After being postponed twice, Afghanistan’s presidential election, in which over 8 million people voted, was finally held on 9 th October 2004. Hamed Karzai, the interim president was the winner with 55.4% of the votes. Although the adoption of a new constitution in January 2004 and the election of Hamid Karzai as president in October 2004 were considered major advances in Afghanistan’s fragmented political life, substantial regional power centers remained in 2006.
After the first National Assembly was seated in December 2005, the balance between the executive and legislative branches remained uncertain, and Karzai was obliged to name key regional warlords to his new cabinet in 2006. In March 2006, the United Nations renewed for one year the mandate of its Assistance Mission in Afghanistan (UNAMA), designed to provide political and strategic guidance. ) In addition to occasionally violent political jockeying and ongoing military action to root out remaining terrorists and Taliban elements, the country suffers from enormous poverty, a crumbling infrastructure, and widespread land mines.
|Description: Three equal vertical bands of black, red and green with a gold emblem centered on the red band; the emblem features a temple-like structure encircled by a wreath on the left and right and by a bold Islamic inscription above.|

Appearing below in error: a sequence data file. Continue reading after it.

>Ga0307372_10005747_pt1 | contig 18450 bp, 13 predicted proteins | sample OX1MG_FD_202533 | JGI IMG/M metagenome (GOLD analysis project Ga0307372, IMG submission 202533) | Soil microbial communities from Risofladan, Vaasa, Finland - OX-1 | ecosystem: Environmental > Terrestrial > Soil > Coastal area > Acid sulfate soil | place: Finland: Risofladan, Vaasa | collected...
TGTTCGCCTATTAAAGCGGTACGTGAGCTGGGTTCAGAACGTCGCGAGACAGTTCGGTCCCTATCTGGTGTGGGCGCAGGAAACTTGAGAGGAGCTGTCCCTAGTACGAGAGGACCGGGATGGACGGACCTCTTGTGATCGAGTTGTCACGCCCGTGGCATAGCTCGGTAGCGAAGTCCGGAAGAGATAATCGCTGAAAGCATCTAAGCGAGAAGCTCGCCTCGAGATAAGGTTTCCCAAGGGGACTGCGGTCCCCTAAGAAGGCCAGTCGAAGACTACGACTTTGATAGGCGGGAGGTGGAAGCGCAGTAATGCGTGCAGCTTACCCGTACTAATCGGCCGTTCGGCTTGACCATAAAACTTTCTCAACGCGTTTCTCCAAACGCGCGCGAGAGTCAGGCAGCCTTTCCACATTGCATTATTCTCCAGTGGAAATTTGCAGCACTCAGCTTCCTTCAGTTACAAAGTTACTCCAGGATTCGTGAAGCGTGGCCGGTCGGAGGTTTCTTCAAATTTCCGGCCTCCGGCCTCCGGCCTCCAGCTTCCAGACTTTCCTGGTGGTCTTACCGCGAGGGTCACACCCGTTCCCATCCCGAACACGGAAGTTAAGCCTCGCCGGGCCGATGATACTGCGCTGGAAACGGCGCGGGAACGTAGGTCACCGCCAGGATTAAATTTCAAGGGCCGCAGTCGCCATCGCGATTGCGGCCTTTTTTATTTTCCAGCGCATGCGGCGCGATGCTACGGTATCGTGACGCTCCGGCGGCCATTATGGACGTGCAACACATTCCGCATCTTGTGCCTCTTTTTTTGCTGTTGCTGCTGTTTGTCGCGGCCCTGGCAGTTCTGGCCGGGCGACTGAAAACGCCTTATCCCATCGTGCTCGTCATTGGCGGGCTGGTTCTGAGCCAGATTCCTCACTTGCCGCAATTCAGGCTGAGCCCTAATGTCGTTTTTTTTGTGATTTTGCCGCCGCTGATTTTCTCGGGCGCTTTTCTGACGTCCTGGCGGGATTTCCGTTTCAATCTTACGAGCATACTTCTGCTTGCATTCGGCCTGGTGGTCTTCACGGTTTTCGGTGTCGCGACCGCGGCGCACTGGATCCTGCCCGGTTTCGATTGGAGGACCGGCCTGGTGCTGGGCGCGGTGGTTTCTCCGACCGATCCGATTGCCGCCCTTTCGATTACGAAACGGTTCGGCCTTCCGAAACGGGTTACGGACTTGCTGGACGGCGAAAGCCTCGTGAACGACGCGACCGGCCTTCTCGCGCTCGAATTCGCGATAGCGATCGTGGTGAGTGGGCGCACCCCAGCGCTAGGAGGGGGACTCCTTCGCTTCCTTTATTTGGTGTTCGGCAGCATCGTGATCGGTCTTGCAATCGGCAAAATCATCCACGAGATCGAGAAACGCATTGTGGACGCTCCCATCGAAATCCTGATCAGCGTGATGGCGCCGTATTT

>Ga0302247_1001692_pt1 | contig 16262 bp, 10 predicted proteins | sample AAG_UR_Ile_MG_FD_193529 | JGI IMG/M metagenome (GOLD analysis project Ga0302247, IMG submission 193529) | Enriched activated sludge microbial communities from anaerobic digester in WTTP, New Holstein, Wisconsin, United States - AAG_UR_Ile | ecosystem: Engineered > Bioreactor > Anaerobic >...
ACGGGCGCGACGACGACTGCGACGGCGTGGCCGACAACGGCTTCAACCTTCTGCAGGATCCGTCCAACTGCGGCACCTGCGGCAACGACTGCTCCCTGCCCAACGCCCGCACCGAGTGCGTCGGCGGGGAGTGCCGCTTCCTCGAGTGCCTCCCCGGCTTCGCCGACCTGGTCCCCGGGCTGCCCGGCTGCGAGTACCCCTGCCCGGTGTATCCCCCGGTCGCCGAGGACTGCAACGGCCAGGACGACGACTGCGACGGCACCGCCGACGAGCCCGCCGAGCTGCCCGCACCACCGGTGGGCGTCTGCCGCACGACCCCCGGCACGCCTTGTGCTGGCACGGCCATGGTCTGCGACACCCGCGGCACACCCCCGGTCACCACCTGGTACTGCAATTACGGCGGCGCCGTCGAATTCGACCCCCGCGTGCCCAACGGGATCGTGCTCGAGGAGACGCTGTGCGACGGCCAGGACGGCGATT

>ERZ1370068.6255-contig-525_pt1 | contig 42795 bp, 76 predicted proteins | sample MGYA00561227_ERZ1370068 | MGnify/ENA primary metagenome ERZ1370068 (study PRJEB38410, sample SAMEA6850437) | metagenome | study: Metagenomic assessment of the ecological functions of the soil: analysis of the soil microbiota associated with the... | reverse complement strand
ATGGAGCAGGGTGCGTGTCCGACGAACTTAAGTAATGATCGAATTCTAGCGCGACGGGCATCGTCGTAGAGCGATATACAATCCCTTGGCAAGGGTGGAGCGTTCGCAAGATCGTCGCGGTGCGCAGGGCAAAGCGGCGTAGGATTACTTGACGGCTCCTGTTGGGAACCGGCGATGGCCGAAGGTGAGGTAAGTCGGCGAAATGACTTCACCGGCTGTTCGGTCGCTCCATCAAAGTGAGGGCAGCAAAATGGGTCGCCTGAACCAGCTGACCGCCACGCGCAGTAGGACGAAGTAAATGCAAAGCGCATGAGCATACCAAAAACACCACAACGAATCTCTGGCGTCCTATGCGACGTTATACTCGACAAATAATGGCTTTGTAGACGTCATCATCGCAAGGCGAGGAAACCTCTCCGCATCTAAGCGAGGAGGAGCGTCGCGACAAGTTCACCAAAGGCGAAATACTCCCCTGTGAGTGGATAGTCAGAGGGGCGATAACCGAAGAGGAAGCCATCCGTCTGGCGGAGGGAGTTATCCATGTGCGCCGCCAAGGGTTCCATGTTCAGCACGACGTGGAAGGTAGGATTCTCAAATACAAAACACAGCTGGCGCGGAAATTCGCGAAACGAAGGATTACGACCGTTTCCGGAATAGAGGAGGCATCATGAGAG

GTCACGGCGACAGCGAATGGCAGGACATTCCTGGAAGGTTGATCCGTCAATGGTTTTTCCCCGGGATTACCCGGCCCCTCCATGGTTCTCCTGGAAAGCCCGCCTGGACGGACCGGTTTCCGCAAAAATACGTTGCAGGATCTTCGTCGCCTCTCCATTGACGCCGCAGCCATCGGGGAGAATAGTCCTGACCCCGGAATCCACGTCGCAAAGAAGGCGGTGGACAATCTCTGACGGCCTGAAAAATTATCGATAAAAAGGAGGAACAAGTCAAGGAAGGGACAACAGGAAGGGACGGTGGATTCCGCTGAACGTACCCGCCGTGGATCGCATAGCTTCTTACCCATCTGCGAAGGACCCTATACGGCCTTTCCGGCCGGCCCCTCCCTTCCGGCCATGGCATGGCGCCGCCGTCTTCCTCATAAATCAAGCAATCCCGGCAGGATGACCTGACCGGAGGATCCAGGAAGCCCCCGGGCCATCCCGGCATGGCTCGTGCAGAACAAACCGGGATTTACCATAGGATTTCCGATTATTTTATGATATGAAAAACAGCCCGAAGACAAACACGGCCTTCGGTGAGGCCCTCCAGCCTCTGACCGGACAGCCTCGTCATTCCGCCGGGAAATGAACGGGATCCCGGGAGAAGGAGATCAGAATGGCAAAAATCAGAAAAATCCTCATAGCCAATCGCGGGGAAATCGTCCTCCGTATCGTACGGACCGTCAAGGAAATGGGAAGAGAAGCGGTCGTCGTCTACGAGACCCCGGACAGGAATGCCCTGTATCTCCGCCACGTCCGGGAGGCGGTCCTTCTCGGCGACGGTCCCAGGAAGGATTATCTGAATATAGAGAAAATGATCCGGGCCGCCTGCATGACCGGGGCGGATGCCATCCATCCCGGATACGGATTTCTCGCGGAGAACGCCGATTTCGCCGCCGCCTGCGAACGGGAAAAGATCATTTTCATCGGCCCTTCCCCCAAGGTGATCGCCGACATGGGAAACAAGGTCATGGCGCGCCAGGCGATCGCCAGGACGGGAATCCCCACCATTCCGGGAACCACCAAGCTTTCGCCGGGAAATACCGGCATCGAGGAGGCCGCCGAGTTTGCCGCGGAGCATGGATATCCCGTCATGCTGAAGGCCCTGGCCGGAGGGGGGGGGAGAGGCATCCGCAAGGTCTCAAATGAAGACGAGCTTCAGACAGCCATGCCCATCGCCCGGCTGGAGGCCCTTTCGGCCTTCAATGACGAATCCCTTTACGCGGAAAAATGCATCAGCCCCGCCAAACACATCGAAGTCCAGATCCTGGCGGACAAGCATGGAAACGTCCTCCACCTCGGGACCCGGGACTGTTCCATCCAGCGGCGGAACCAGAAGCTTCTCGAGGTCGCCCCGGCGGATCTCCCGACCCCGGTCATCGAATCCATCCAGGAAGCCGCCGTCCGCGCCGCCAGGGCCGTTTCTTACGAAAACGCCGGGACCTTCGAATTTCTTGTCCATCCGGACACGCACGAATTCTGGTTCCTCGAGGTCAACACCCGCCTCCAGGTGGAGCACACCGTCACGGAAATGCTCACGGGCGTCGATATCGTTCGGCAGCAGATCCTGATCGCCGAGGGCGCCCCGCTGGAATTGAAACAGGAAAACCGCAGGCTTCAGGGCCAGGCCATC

The most scientific demographic survey carried out in Afghanistan was also one of the first. Conducted in 1972-74 by the State University of New York (SUNY) for the United States Agency for International Development (AID), in cooperation with the Afghan government, this survey reported a settled population of 10.18 million. It did not cover the entire country, and the nomadic population was not surveyed. The nomads were separately estimated at slightly more than 1 million. Afghanistan’s population in July 2002 was estimated at 27.7 million with 3.43% growth rate.